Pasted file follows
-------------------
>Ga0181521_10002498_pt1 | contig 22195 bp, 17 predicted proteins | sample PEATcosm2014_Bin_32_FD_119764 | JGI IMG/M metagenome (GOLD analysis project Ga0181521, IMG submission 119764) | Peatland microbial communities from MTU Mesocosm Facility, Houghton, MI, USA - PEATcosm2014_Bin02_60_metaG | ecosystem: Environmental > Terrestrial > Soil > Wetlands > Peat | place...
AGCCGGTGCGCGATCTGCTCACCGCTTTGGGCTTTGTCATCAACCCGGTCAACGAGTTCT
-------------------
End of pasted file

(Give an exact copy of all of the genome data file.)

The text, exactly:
>Ga0181521_10002498_pt1 | contig 22195 bp, 17 predicted proteins | sample PEATcosm2014_Bin_32_FD_119764 | JGI IMG/M metagenome (GOLD analysis project Ga0181521, IMG submission 119764) | Peatland microbial communities from MTU Mesocosm Facility, Houghton, MI, USA - PEATcosm2014_Bin02_60_metaG | ecosystem: Environmental > Terrestrial > Soil > Wetlands > Peat | place...
AGCCGGTGCGCGATCTGCTCACCGCTTTGGGCTTTGTCATCAACCCGGTCAACGAGTTCT